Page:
"In Mugler v. [State of] Kansas, 123 U.S. 623 [669], 8 S.Ct. 273, 301, 31 L.Ed. 205, the court said: `* * The exercise of the police power by the destruction of property which is itself a public nuisance, or the prohibition of its use in a particular way, whereby its value becomes depreciated, is very different from taking property for public use, or from depriving a person of his property without due process of law. * *' And in State v. Laabs * * * (171 Wis. 557 [559], 177 N.W. [916] 917), this court said: `* * * The state may, in its power of police regulation, adopt such measures as are reasonable for the protection of the people's health, and remove the causes that menace it'".


In Miller v. Foster, supra, it appeared that the plaintiff owned a two-family dwelling and, without previously obtaining a building permit, altered it to a five-family dwelling. The construction of the building was below the minimum requirements of the ordinance controlling construction of dwellings in the particular fire zone in which the building was located. The defendant, building inspector of West Allis, gave notice to the tenants of the violation and directed them to cease occupancy. The plaintiff sued the building inspector to recover damages for what was alleged to be wilful, malicious conduct. The Supreme Court, in examining the lower court's judgment dismissing the plaintiff's complaint stated:


"It is undisputed that the defendant was the building inspector of the city of West Allis and that his acts were within the scope of his official authority and in the line of his official duty, which relieves him from personal liability."


It is significant that in that case plaintiff alleged that notices delivered by the defendant to plaintiff's tenants were so given "willfully, maliciously, without lawful authority and with intent to wrongfully injure the plaintiff". Similar charges are made in the complaint in the case at bar.


To the same effect is Wasserman v. City of Kenosha, 217 Wis. 223, 258 N.W. 857.


In the case at bar, the defendants acted pursuant to the provisions of § 66.05, Wisconsin Statutes and, since they acted within the scope of their official duty, they are relieved from any personal liability to the plaintiff. This would be true even if the defendants had erroneously determined the plaintiff's house to be a nuisance and had erroneously caused the condemnation notice to be posted.


2. Section 66.05 of the Wisconsin Statutes, under which the defendants proceeded, provides in part as follows:


"Anyone affected by any such order shall within 30 days after service of such order apply to the circuit court for an order restraining the inspector of buildings or other designated officer from razing and removing such building or part thereof or forever be barred. * * The court shall determine whether the order of the inspector of buildings is reasonable, and if found reasonable the court shall dissolve the restraining order, and if found not reasonable the court shall continue the restraining order or modify it as the circumstances require. * * The remedies herein provided shall be exclusive remedies and anyone affected by such an order of the inspector shall not be entitled to recover any damages for the razing and removal of any such building."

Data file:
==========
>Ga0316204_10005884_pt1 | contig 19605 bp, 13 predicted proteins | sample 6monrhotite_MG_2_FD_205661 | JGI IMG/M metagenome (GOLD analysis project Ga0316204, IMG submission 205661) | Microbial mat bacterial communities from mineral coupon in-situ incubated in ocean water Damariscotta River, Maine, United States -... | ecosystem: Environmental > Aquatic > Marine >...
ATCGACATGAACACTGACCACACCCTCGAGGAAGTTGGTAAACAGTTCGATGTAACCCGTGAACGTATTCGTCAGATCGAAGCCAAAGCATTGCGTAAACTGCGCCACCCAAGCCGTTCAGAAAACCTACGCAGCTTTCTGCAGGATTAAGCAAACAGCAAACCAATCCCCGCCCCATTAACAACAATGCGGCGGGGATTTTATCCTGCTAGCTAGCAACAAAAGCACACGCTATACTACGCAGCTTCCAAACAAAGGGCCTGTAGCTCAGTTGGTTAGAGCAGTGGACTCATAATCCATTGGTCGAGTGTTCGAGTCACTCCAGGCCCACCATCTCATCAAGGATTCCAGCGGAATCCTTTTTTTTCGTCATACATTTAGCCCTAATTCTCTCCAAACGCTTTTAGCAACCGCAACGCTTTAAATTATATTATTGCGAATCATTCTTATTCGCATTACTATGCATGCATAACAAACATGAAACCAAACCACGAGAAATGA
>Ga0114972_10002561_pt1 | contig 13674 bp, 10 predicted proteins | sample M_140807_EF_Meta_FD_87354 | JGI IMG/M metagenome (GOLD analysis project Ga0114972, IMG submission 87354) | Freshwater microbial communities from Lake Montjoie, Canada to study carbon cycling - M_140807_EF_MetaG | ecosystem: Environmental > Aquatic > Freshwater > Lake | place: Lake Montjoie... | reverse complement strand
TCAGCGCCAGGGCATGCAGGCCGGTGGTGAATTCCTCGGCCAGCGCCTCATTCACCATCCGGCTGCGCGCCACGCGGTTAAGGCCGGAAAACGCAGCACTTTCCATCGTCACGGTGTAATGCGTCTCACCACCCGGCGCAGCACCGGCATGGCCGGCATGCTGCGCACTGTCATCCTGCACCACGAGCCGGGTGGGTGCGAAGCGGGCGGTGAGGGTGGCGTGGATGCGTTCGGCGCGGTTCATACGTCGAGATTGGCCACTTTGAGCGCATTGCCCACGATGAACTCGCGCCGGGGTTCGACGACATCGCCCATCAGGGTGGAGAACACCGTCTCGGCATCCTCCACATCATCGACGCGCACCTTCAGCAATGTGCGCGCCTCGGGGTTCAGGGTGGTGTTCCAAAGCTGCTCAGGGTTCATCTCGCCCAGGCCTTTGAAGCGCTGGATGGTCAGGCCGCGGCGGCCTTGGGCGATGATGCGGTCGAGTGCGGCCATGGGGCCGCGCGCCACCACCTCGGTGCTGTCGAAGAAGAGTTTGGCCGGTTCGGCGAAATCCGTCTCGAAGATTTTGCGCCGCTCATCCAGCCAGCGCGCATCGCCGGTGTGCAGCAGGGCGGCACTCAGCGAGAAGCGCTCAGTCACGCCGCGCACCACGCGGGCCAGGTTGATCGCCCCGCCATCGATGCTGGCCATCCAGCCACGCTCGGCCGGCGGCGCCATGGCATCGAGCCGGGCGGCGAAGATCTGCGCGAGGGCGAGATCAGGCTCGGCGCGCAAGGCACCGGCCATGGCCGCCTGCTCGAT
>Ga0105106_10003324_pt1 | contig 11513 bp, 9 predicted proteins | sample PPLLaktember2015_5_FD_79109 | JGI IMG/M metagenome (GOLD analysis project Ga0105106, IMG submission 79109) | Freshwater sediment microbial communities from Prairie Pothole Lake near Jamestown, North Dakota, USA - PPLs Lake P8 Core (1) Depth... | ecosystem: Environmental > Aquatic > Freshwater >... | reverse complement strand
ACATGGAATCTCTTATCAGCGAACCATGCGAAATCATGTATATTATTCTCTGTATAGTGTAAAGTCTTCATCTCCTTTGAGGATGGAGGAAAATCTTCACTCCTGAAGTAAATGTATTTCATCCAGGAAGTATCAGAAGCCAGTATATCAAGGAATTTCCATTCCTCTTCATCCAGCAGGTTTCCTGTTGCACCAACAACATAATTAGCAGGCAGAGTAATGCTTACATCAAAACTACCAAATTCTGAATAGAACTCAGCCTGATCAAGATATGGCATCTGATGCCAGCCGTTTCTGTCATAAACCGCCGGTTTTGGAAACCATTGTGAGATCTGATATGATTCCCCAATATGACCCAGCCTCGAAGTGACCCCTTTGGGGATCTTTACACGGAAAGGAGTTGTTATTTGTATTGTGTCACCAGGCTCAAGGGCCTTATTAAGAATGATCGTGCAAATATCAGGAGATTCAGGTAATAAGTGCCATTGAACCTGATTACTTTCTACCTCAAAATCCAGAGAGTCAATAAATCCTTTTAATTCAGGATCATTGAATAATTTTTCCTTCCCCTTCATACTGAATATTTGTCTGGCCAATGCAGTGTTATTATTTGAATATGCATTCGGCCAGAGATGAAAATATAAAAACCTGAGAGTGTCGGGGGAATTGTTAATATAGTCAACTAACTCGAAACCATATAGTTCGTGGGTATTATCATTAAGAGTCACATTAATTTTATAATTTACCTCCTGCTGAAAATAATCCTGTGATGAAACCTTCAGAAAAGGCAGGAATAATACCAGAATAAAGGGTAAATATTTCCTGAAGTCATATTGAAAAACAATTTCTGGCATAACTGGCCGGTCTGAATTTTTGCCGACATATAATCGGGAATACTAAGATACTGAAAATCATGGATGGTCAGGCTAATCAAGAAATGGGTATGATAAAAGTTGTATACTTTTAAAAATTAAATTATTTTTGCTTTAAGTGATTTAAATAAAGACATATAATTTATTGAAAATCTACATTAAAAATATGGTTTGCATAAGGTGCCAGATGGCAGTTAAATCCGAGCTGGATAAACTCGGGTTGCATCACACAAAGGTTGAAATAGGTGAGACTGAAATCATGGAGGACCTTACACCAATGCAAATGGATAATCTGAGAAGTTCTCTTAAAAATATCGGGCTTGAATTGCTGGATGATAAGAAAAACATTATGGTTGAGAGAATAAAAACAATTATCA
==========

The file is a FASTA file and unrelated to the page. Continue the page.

Plaintiff pursued his remedy under that act. He procured a temporary injunction, which has had the effect of temporarily preventing the razing or removal of his building. Until the court in that proceeding determines whether the order of the inspector of buildings is reasonable as it pertains to plaintiff's property, it is not judicially known whether the posting of the notice thereon was justified. On oral argument before this court, plaintiff admitted that that case has never been disposed of. It does appear from the complaint that he has sold the property to others since the notice was posted. The court issuing the temporary injunction still has jurisdiction to determine the reasonableness of the action of the defendants in posting the notice, and that proceeding, being a prior action pending, takes precedence over the instant case. It is a bar to this proceeding.


3. The statute above quoted is a clear exercise of the police power of the state. Moreover, it provides for a judicial review of the acts of the public officials involved. It does not violate the 14th amendment to the Constitution of the United States.


4. Also contending that § 66.05 is invalid, plaintiff charges that it deprives him of a right to trial by jury on the cause of action set forth in his complaint, in violation of section 5 of article I of the Wisconsin Declaration of Rights, which reads as follows:


"The right of trial by jury shall remain inviolate, and shall extend to all cases at law without regard to the amount in controversy".


Having held that defendants, as public officials, are immune from suit based upon acts performed in their governmental capacities, it is apparent that plaintiff was not deprived of a jury trial in the case at bar because the case is not maintainable in any event. Actually § 66.05 grants a remedy in the present situation where none otherwise would have existed. The remedy granted is one equitable in its nature. In equity there is no right to trial by jury. Plaintiff's right to a jury trial, as required by the Wisconsin Declaration of Rights, was not, therefore, infringed.


5. In his brief in this court plaintiff contends that the district judge should have disqualified himself to sit in this case. This point was not raised before the district court and comes too late in this court.


For the reasons herein set forth, the judgment of the district court is